THE James Bond circus is kicking into life again. Spectre, the next blockbuster in the Ian Fleming-based franchise, hits our screens in October. Already, the trailers throb with impeccable tailoring, sports cars used as guided missiles, and purring, Euro-accented superbaddies, with Daniel Craig looking more and more like one giant knuckle wrapped in a white tuxedo.

Since I was of an age to watch them, I’ve rarely missed a Bond movie. But like most thoughtful modern male viewers, our boyish nostalgia-trips have to be increasingly diluted by critical and historical awareness. Beneath its customary wit and glamorous violence, we’d be right to be both shaken and stirred by the undercurrents in a Bond movie.

The scholars have come to a settled judgement on Fleming’s original Bond novels: they were a pop-cultural compensation for British imperial decline. At the mid-1950s height of American Cold War power, and with debacles like Suez still fresh in the mind, Bond took the lead in fighting cat-stroking international baddies. The US agents were – of course! – firmly subservient.

This was also a Britain still marked by post-war austerity. Bond’s mix of sex and snobbery – the right suits, drinks and gentleman’s club rituals, leavened with episodes of briskly-executed lust – proved irresistible to millions of readers, mired in the daily grind. (Scotland’s Mark Millar had huge fun in last year’s Kingsman, showing how manners – not breeding – maketh the rapacious, well-tailored killer…especially if he starts out as a kid from the schemes).

The Bond movie franchise seems to refresh itself for every era. 2013’s Skyfall was the biggest-grossing UK film ever made, and one of the 14 that have ever grossed over £1 billion worldwide. Something still must be clicking.

At least on these islands, the continuities are a little depressing: the boxes of austerity and post-imperial angst are still eminently tickable. Humdrum white-collar company men (or GQ buyers) continue to tingle at the sheer masculinity-max of it all, susceptible to the merchandise (cars, watches, perfumes, clothes, mobile phones) that may get them a step closer to Bondhood.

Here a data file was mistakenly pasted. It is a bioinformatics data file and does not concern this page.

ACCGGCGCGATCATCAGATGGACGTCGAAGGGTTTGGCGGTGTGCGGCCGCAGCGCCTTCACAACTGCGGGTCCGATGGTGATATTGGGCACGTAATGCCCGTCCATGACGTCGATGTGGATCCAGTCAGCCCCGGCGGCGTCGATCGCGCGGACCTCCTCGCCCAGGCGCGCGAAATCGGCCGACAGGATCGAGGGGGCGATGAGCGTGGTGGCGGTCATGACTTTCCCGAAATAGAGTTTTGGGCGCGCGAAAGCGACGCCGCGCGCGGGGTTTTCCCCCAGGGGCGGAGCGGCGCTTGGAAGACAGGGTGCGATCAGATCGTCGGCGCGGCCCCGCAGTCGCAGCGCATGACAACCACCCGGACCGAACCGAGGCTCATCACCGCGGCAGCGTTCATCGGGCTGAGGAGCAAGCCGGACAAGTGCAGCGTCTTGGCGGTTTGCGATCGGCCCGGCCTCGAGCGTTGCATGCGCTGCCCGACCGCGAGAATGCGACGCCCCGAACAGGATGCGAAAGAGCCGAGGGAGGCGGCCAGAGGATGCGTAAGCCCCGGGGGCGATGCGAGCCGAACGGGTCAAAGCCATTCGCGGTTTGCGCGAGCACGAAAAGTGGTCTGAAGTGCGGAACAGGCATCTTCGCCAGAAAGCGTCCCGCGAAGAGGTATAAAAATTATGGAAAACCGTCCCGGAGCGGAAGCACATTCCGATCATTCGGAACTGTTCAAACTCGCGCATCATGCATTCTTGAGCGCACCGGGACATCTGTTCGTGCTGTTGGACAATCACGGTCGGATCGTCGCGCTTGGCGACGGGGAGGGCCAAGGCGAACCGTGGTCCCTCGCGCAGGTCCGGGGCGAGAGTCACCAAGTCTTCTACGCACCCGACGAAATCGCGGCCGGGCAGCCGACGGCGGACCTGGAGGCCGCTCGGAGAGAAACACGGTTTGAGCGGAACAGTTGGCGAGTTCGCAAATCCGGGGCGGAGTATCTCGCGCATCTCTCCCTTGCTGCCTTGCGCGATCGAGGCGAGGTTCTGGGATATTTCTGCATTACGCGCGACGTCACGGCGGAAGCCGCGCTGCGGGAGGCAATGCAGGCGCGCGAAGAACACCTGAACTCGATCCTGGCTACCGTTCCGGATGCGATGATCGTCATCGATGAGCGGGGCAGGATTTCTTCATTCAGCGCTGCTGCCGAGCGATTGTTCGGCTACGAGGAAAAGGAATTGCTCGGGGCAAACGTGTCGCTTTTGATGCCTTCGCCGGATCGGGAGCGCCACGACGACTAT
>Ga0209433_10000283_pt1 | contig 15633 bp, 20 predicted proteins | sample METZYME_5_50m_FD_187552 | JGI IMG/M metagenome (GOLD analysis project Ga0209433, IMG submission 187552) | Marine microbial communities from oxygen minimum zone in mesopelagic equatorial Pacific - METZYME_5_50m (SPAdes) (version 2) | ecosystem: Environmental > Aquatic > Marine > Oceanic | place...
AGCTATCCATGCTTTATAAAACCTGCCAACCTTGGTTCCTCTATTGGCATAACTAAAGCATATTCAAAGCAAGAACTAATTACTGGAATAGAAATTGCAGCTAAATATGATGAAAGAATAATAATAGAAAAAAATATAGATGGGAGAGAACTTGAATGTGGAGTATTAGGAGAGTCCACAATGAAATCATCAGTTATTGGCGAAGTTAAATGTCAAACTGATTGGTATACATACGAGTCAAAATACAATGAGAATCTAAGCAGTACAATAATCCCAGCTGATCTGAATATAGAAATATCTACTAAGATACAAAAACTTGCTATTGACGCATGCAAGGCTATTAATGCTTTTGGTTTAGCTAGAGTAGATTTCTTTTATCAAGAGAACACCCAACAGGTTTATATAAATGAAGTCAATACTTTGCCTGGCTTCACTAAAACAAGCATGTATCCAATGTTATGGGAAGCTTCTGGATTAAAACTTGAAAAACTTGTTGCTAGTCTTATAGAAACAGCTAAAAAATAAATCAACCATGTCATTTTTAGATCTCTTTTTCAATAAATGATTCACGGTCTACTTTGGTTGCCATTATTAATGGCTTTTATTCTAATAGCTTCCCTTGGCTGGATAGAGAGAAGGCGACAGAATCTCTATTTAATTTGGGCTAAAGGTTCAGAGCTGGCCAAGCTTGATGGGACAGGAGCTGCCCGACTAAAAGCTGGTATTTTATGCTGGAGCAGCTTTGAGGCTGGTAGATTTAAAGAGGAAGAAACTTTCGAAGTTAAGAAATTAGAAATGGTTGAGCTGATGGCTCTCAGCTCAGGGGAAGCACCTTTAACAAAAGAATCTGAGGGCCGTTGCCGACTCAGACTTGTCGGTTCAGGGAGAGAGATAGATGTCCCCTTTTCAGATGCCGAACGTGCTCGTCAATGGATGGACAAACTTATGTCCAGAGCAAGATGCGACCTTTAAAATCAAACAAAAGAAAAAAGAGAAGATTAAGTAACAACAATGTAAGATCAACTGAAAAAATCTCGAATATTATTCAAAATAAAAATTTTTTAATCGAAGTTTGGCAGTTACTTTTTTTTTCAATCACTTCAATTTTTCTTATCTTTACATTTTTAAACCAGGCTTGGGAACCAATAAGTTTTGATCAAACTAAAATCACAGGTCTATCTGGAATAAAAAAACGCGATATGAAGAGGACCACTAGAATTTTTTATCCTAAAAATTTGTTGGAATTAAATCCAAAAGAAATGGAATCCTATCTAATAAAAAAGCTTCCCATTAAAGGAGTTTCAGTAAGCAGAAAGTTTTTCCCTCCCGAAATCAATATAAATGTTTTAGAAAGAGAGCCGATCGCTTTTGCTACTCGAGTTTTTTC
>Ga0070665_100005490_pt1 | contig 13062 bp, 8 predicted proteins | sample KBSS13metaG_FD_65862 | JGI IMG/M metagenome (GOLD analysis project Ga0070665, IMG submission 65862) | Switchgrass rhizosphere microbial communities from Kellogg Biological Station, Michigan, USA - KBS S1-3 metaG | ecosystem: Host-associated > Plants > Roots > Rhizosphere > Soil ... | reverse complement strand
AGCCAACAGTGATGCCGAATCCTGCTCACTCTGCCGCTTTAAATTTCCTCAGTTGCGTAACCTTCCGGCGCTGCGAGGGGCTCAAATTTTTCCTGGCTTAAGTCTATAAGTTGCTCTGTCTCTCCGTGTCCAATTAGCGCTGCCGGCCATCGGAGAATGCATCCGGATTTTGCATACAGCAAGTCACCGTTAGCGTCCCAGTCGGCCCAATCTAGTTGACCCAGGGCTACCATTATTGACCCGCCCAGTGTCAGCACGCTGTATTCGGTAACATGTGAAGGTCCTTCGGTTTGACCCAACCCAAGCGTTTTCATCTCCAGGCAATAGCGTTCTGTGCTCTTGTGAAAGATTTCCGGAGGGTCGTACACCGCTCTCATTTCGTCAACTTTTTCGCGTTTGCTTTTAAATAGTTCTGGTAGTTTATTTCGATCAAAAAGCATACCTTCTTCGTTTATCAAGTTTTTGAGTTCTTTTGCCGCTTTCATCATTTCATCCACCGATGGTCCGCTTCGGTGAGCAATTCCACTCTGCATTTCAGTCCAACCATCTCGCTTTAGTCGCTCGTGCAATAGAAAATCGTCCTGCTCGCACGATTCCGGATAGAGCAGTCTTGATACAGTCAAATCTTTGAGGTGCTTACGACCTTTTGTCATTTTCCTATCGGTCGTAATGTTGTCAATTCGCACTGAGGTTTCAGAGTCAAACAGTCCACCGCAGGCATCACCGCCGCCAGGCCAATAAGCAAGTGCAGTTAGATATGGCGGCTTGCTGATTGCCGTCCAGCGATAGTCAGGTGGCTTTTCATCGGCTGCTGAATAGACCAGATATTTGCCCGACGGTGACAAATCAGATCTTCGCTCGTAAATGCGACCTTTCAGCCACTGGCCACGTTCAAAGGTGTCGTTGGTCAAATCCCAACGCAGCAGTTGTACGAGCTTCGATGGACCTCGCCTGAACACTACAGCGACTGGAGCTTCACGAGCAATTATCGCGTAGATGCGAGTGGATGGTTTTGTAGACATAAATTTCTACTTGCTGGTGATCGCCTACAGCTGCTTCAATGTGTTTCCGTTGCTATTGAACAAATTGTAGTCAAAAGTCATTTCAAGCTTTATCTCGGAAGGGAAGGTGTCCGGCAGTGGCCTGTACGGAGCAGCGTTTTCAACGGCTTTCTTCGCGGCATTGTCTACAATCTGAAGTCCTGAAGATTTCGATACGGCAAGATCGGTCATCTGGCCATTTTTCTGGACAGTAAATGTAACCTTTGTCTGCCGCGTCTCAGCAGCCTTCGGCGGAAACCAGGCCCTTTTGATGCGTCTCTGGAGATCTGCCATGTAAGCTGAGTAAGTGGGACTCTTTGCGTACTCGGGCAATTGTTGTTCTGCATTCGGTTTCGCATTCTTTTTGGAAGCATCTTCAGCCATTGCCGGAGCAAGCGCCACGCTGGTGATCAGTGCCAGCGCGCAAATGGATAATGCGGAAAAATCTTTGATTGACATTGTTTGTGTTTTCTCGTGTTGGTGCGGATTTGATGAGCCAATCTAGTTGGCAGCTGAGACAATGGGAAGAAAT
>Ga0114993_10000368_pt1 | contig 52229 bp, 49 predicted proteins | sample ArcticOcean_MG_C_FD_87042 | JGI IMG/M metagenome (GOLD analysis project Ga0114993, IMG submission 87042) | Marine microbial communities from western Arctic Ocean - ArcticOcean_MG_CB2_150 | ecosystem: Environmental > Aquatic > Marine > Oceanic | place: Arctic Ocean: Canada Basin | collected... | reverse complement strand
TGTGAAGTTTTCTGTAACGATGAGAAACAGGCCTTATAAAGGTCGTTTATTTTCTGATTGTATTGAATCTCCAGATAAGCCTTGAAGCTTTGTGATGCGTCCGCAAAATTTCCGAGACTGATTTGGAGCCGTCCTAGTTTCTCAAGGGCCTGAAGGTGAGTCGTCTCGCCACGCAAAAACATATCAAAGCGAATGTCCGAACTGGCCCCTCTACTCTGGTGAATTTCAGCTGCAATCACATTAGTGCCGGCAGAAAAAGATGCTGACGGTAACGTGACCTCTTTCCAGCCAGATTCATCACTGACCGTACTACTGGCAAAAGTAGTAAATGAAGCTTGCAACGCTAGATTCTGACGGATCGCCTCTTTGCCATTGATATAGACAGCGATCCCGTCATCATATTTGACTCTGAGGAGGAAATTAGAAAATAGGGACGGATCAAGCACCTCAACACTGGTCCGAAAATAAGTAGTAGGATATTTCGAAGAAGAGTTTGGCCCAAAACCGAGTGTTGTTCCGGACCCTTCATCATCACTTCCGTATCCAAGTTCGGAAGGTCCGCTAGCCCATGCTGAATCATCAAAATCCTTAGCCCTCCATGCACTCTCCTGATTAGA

And the UK Establishment still pathetically yearns to punch above its (feather) weight – dropping bombs to clean up its messes in the Middle East, commissioning nukes to cling onto its geopolitical status, sticking close to US foreign policy. Surely, if the UK took a more progressive and modest global role, some key sinews of credibility would snap for the Bond franchise.

For many of its global viewers, the bathos of the super-Brit’s action-heroics must veer a little close to Austin Powers territory already. There’s no doubt that, ideologically, Skyfall pushed open the cracks in the Bond facade; director Sam Mendes got some of his North London liberal-left fingers in. The scenes of soldier’s coffins draped with Union Jacks; the bombing of the top terrace of MI6 building at London’s Embankment; the hauling of M (Judi Dench) before the press to “account” for her failures.

And as is the self-referential way of things these days, Skyfall’s final battle scenes take place on Bond’s Scottish estate. This is accurate to the Ian Fleming legacy (his grandfather was a Scottish merchant and financier from Dundee). It’s also doubtless a nod to Sean Connery, whose Bond performance spent half its time raising eyebrows at the very Englishness it was supposed to exemplify.

The trailer clips and story outline for the forthcoming movie, Spectre, highlight another, more universal attraction of the Bond-world, beyond these piddling island insecurities. As any 007 fan will know, Spectre stands for “Special Executive for Counter-intelligence, Terrorism, Revenge and Extortion”; its logo is the octopus, classic symbol of a monstrous controller with many tendrils of power.